I pulled in for a short snooze myself, at least until it got too cold to sleep. So back on the road again, north on I-15 headed toward Vegas.

Look at all the trees and green! Coming down that last big hill from the mountain pass towards Primm (formerly Stateline).

You can see the big white spot that is the dry lake bed, filled to the brim with about a foot of water after heavy rains.
This is what Primm looks like

Just a casino on each side, the big roller coaster and a monorail that crosses the freeway between the two places, and an ‘outlet mall’. I stopped for gas and hit Starbucks for a medium caramel macchiato with an extra shot – my normal Star drink. Only another 50 miles to go!

Halfway to Vegas from Primm is the offramp labeled Jean.

Again, a casino on either side, but no outlet mall here. The casino on the west side is built to look like two Mississippi riverboats tied up at a dock – only a little larger than life. Over on the hillside to the east is the state prison. This is the one that Grissom sometimes goes to on CSI. It’s a little over to the right from the sign.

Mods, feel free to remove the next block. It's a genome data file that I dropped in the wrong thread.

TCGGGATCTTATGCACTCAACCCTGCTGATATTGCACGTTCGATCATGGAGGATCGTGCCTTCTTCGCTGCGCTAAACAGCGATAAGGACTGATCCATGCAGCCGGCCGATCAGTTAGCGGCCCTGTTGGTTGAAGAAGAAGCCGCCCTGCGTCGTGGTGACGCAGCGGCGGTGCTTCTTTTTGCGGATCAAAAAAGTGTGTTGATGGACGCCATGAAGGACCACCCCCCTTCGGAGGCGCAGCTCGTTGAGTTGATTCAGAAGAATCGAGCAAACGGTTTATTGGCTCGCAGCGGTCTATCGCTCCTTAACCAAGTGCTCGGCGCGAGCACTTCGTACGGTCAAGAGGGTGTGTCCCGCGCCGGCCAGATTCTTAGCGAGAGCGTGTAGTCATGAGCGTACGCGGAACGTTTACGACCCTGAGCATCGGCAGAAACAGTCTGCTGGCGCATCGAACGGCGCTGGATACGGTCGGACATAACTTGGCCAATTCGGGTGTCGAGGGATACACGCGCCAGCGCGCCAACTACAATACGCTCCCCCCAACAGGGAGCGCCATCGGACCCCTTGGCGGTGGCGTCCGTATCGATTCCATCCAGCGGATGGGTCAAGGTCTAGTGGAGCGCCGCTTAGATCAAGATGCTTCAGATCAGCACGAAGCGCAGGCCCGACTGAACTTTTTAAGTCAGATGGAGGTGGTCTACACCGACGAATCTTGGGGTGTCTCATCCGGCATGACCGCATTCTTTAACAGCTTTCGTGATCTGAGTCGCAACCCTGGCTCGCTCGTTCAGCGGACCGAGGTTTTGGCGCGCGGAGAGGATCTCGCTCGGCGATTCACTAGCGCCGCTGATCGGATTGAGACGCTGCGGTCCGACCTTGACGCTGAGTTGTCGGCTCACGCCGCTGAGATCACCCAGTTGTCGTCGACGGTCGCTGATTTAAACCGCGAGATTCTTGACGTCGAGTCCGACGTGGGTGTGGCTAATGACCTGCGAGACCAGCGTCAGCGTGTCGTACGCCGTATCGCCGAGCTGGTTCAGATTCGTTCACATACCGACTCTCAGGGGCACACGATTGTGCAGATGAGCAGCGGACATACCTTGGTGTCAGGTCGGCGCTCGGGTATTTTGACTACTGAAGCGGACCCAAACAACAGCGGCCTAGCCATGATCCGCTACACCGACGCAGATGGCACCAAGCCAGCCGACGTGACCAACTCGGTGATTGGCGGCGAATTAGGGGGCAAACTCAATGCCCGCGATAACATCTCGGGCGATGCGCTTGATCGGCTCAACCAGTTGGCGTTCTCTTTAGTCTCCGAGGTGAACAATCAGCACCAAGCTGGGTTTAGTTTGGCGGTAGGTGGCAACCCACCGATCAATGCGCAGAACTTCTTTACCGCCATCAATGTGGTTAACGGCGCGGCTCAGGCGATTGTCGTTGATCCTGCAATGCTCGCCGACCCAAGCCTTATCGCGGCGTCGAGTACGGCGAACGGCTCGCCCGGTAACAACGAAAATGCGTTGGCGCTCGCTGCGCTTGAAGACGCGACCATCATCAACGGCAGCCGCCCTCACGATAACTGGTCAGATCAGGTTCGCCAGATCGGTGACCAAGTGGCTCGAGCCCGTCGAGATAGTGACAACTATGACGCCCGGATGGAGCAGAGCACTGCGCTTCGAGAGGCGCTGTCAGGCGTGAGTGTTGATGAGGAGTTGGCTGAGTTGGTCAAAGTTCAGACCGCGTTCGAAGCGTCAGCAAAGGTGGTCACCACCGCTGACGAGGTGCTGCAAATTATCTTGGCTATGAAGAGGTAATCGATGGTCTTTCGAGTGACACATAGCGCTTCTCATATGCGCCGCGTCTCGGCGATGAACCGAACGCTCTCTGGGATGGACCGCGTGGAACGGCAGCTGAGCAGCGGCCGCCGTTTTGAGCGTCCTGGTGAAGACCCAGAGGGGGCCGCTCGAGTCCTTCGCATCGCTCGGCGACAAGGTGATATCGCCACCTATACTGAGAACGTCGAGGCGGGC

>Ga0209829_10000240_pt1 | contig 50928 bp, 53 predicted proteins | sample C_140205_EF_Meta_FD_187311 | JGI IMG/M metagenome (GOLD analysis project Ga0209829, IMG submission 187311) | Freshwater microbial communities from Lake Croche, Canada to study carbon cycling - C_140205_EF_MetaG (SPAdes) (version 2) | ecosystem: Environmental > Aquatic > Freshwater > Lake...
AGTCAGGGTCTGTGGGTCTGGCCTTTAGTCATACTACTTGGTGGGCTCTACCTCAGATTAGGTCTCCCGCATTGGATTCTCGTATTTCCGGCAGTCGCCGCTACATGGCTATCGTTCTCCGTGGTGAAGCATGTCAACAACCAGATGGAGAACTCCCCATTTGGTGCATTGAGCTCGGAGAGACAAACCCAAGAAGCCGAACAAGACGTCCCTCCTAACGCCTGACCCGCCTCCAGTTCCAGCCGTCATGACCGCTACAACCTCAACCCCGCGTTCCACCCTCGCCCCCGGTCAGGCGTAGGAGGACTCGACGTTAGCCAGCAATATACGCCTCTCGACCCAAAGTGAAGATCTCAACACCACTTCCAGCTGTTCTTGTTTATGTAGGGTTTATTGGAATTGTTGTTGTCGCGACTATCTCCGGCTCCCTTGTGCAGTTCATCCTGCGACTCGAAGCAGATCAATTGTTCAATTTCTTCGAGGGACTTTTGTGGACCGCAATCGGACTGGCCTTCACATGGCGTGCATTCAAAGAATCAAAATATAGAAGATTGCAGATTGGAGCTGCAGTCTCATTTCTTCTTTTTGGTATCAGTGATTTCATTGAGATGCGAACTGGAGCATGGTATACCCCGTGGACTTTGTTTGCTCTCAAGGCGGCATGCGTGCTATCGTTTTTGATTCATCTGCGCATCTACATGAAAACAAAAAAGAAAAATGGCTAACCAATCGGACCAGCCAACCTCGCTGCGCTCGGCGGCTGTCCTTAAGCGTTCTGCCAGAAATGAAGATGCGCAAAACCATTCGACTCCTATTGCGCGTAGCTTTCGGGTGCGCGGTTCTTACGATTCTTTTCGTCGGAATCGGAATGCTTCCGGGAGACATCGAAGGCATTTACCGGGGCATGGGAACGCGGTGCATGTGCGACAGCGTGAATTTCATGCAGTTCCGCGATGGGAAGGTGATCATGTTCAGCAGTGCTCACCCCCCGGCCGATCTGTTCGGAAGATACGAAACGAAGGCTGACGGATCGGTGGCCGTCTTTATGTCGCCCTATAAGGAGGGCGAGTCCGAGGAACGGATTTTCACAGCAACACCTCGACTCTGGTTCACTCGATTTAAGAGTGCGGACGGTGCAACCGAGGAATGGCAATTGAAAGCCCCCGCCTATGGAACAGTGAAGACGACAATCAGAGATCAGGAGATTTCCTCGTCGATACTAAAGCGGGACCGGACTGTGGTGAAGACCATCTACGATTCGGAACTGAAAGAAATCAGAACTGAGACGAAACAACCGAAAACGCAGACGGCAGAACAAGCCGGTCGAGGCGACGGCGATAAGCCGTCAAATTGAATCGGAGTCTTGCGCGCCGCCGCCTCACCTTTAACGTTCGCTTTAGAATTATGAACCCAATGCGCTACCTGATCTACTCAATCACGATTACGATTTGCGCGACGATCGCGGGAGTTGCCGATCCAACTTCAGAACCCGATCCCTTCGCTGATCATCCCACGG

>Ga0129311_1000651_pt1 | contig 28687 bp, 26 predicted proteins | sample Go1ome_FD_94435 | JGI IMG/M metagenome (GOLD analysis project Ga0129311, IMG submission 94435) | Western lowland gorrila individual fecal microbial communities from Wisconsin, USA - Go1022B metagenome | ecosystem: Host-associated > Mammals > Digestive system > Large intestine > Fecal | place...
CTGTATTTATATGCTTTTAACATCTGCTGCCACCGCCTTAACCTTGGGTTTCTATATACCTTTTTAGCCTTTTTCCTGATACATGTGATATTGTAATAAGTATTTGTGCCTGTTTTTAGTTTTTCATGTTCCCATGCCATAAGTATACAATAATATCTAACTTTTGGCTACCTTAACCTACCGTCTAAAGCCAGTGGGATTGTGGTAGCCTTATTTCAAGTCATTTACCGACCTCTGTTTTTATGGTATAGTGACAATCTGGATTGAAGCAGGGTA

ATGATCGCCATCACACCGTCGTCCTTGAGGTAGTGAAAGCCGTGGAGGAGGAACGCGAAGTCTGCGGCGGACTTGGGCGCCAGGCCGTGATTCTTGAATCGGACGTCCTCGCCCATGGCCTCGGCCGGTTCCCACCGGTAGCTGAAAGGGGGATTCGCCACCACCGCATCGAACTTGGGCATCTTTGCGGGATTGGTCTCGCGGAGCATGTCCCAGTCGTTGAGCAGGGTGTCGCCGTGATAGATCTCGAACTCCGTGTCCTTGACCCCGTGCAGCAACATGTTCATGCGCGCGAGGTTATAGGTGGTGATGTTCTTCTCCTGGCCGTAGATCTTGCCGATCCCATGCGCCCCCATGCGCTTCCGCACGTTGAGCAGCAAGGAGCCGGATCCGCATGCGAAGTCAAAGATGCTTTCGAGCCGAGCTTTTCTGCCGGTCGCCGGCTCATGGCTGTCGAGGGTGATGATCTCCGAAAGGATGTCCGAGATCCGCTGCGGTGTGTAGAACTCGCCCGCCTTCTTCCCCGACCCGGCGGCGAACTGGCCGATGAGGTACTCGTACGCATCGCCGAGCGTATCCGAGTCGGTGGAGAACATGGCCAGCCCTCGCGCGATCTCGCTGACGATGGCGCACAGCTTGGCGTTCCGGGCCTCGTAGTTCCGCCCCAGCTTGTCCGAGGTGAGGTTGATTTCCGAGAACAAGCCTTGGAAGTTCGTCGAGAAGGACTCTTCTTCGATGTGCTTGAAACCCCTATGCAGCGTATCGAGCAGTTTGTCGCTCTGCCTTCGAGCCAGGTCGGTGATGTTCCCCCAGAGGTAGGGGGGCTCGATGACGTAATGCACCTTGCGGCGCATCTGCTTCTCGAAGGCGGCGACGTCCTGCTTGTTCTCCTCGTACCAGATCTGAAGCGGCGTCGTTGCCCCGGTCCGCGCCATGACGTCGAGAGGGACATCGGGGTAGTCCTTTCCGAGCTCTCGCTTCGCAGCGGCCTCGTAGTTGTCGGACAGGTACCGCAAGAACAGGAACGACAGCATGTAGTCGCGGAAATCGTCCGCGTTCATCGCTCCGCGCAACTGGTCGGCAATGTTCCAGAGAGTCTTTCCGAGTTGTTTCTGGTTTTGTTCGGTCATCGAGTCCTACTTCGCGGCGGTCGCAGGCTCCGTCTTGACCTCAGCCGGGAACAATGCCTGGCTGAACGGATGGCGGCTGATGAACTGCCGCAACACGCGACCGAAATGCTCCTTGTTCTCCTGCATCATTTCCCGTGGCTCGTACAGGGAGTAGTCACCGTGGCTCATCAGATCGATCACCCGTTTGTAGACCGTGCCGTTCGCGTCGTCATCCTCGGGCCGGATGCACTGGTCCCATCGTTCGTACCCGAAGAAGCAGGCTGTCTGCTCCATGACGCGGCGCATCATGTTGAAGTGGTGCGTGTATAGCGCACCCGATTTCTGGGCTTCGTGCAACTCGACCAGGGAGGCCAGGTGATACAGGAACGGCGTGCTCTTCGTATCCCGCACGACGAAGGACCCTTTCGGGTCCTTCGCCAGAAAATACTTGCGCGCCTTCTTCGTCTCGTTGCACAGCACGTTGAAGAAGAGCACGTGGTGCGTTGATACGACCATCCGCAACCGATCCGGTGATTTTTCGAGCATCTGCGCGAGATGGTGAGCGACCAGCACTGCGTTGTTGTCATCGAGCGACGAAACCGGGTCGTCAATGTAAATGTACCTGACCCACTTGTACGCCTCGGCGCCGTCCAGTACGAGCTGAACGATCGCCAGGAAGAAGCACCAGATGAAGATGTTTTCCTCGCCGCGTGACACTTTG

And on to home – just a 600 mile round trip, about $340 in gas and oil for the truck, and too many hours on the road. We’re due to go back to Fresno on Friday, for a wedding. Only we’ll take the Echo with the good air conditioner that gets 42mpg and doesn’t leak oil and has a radio that works and windows that close and is a LOT quieter.

Sunday, July 09, 2006

When I should be working on customer programs

Thanks Teri

You Are 5: The Investigator

You're independent - and a logical analytical thinker.

You love learning and ideas... and know things no one else does.

Bored by small talk, you refuse to participate in boring conversations.

You are open minded. A visionary. You understand the world and may change it.

Same as you, see?

Friday, July 07, 2006

Friday gripes and field trip